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Hong Kongers returning to Vancouver after years of population decline, census shows


Ken Tung said he recently helped a newcomer from Hong Kong find a basement apartment in Metro Vancouver for just $500 per month, thanks to a sympathetic landlord offering a discount.

“It’s a good price,” Tung said, adding that he has helped at least 100 young people from Hong Kong settle in Canada over the past three years.

But Tung says he plays a relatively limited role in resettling Hong Kongers compared to Vancouver-based groups, including churches, which have helped thousands.

“I know many churches and their people are helping newcomers to Hong Kong. People are donating furniture and reducing rent to help them,” Mr. Tung said.

Tung and others like him are facilitating a visible shift in the new Canadian census figures.

Data released this week shows that the population of Canada born in Hong Kong is on the rise, with the majority settling in the Vancouver area, reversing a trend of repatriation migration that previously saw thousands Hong Kongers leave Canada.

Experts say this change is being driven by a political crackdown in Hong Kong, which was introduced under sweeping national security legislation in 2020 following anti-government protests.

Some experts and expats say the violent crackdown on protests in Hong Kong since 2019 may help explain the increase in immigration to BC. (Ben Nelms / CBC)

The 2021 Census shows that the number of people born in Hong Kong in the Vancouver census metro area increased by 6.1% over the past five years, bringing the total population to more than 76,000. Before that it had been falling for decades.

The increase of 4,395 people accounts for 90% of the increase in Hong Kongers across Canada since 2016, when the previous census was conducted.

More are being deployed, using the new migration pathways Canada opened to Hong Kongers last year.

Tung said he was not surprised by the census numbers.

He said Hong Kongers who came to Metro Vancouver recently mainly fell into four categories – those returning with Canadian citizenship, those arriving with new work permits, students and some asylum seekers.

Their motives are largely the same, he said. “The answer is simple – they cannot see a future in Hong Kong,” Tung said.

A woman walks past a banner advertising national security legislation for Hong Kong, in Hong Kong on June 30, 2020. The controversial law would allow authorities to crack down on subversive and secessionist activity. declared in the city, raising fears that the law would be used to curb opposition voices in the semi-autonomous territory. (Kin Cheung / AP)

The national security law has been used to target protesters and political opponents of the Hong Kong government.

Hong Kong was Canada’s largest source of immigration before its 1997 handover to China, but the Hong Kong presence in Canada has dwindled over the years as thousands returned to the former British colony.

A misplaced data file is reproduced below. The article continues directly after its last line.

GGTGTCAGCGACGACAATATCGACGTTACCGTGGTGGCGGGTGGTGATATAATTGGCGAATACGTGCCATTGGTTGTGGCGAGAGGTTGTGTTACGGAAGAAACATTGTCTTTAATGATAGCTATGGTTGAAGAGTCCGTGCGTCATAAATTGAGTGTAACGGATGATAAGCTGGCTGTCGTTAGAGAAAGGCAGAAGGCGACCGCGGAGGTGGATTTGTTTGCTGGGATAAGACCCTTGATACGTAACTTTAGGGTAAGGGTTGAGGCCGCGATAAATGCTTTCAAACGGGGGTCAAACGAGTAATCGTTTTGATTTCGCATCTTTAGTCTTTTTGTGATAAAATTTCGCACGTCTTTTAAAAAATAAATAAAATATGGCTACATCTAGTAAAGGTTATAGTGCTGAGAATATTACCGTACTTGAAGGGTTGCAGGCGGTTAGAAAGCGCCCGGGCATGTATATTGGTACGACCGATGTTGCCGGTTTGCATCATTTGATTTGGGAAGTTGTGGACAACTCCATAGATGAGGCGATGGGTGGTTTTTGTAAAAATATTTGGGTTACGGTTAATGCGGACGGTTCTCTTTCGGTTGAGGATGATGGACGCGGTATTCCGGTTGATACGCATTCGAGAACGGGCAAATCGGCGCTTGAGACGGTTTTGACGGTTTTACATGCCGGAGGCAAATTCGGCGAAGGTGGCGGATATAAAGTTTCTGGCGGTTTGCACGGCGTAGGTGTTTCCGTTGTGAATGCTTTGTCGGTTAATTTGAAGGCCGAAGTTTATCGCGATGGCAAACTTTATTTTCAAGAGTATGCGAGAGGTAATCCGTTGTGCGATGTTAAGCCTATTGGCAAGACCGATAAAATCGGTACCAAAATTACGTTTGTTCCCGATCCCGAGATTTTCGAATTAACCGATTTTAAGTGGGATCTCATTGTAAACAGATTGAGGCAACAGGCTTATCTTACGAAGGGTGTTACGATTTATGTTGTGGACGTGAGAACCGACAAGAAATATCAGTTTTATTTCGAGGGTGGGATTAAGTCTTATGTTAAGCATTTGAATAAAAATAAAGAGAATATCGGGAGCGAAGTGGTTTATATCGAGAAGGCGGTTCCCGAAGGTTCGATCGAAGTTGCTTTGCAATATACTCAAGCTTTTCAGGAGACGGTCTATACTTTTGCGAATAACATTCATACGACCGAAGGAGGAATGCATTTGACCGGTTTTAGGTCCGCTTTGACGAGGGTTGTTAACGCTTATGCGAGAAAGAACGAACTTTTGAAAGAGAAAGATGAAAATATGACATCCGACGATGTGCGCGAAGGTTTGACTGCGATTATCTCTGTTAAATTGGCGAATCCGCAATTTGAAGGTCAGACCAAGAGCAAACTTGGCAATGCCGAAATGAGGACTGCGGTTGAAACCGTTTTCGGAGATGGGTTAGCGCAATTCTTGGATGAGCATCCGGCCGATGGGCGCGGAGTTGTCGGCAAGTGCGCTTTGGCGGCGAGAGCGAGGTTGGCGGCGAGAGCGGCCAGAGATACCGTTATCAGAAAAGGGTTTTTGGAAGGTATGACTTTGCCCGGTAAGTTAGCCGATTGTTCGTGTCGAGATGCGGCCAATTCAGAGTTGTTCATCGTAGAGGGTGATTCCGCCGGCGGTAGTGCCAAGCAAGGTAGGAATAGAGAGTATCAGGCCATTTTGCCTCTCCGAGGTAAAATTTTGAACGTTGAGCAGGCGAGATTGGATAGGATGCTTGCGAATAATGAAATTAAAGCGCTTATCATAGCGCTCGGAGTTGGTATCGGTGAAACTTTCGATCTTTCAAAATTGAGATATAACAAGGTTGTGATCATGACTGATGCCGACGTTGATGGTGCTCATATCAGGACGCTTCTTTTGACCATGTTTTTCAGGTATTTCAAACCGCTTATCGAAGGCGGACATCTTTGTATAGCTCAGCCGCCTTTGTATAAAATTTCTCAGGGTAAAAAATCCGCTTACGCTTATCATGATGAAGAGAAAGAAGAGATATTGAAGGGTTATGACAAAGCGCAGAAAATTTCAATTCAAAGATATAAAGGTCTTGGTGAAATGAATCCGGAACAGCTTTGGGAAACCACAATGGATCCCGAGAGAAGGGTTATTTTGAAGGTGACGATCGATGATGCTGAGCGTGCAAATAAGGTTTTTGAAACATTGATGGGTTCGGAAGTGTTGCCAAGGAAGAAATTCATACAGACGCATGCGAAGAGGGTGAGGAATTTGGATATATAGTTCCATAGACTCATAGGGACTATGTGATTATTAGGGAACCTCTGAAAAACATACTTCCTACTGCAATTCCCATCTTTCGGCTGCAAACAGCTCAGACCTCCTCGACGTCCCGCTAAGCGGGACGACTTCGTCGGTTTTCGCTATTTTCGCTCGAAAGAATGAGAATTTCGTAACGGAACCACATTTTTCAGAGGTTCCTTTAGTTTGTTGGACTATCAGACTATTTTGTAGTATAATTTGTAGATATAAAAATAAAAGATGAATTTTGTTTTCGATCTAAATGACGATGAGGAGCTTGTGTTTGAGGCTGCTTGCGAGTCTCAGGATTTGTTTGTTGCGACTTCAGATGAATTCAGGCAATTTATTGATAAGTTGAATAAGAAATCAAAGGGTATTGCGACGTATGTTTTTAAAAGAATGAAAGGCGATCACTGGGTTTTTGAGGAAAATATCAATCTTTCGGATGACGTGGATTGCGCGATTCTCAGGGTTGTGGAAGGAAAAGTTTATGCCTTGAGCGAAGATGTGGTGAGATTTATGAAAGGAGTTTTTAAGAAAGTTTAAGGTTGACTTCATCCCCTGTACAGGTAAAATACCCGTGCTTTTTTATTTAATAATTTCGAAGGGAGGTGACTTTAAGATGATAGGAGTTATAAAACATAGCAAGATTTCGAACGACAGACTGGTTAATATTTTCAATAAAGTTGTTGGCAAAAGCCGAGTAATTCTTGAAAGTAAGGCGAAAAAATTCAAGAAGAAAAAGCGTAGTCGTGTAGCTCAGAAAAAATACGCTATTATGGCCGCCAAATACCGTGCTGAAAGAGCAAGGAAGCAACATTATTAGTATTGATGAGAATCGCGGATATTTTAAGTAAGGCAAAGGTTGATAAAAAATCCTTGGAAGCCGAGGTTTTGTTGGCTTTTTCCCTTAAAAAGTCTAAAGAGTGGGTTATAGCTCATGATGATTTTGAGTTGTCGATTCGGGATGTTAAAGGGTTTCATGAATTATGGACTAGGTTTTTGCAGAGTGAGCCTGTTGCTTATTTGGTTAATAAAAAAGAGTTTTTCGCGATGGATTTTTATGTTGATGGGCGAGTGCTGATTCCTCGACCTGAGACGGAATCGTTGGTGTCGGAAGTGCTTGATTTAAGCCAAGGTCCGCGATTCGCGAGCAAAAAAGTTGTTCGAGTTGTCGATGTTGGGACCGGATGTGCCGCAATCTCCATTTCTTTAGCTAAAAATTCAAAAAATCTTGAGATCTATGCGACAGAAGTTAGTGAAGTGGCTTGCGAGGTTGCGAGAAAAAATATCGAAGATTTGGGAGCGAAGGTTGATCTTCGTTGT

The crackdown in Hong Kong was followed by the establishment of new immigration routes by Canadians in response.

But while the census showed 2,385 recent Hong Kong immigrants to the Vancouver metropolitan area in the previous five years, that number far outstrips the actual increase in the Hong Kong-born population, for More than 45% of new immigrants have obtained Canadian citizenship. or some other state.

Kennedy Chi-Pan Wong is a PhD candidate in sociology at the University of Southern California who has studied Hong Kong’s migration patterns.

Wong said his research shows many recent migrants are relatives, friends or colleagues of Hong Kong political prisoners.

There are 1,163 political prisoners in Hong Kong as of September 2022, according to the nonprofit Hong Kong Democratic Council, which the Chinese government claims is funded by the US government’s National Endowment for Democracy.

“That really creates a big push, as we call it, in studies of migration, really pushing people out of the country,” says Wong.

Anti-national security law protesters march during the anniversary of Hong Kong’s handover to China from Britain in Hong Kong, on July 1, 2020. (Tyrone Si / Reuters)

In addition to political uncertainty, other factors also arise, such as Hong Kong and mainland China’s strict pandemic rules, Wong said.

He said the COVID rules that have restricted movement have created concerns about business activity in Hong Kong and the future prosperity of the city.

The flow looks set to accelerate, with more than 20,000 study, permanent resident and work permits issued to Hong Kongers last year, after Canada launched a new open work permit pathway for those in the country. Hong Kong has just graduated from post-secondary schools.

Protesters march in the rain against Hong Kong’s new security law in Vancouver on July 1, 2020. (Dillon Hodgin / CBC)

Some of those roads will only take effect after the May 2021 census.

Wong said that the peak of newcomers from Hong Kong has yet to come to Canada.

This story was made possible with the financial support of the Meta-Canadian Press News Fellowship, without participating in the editing process.

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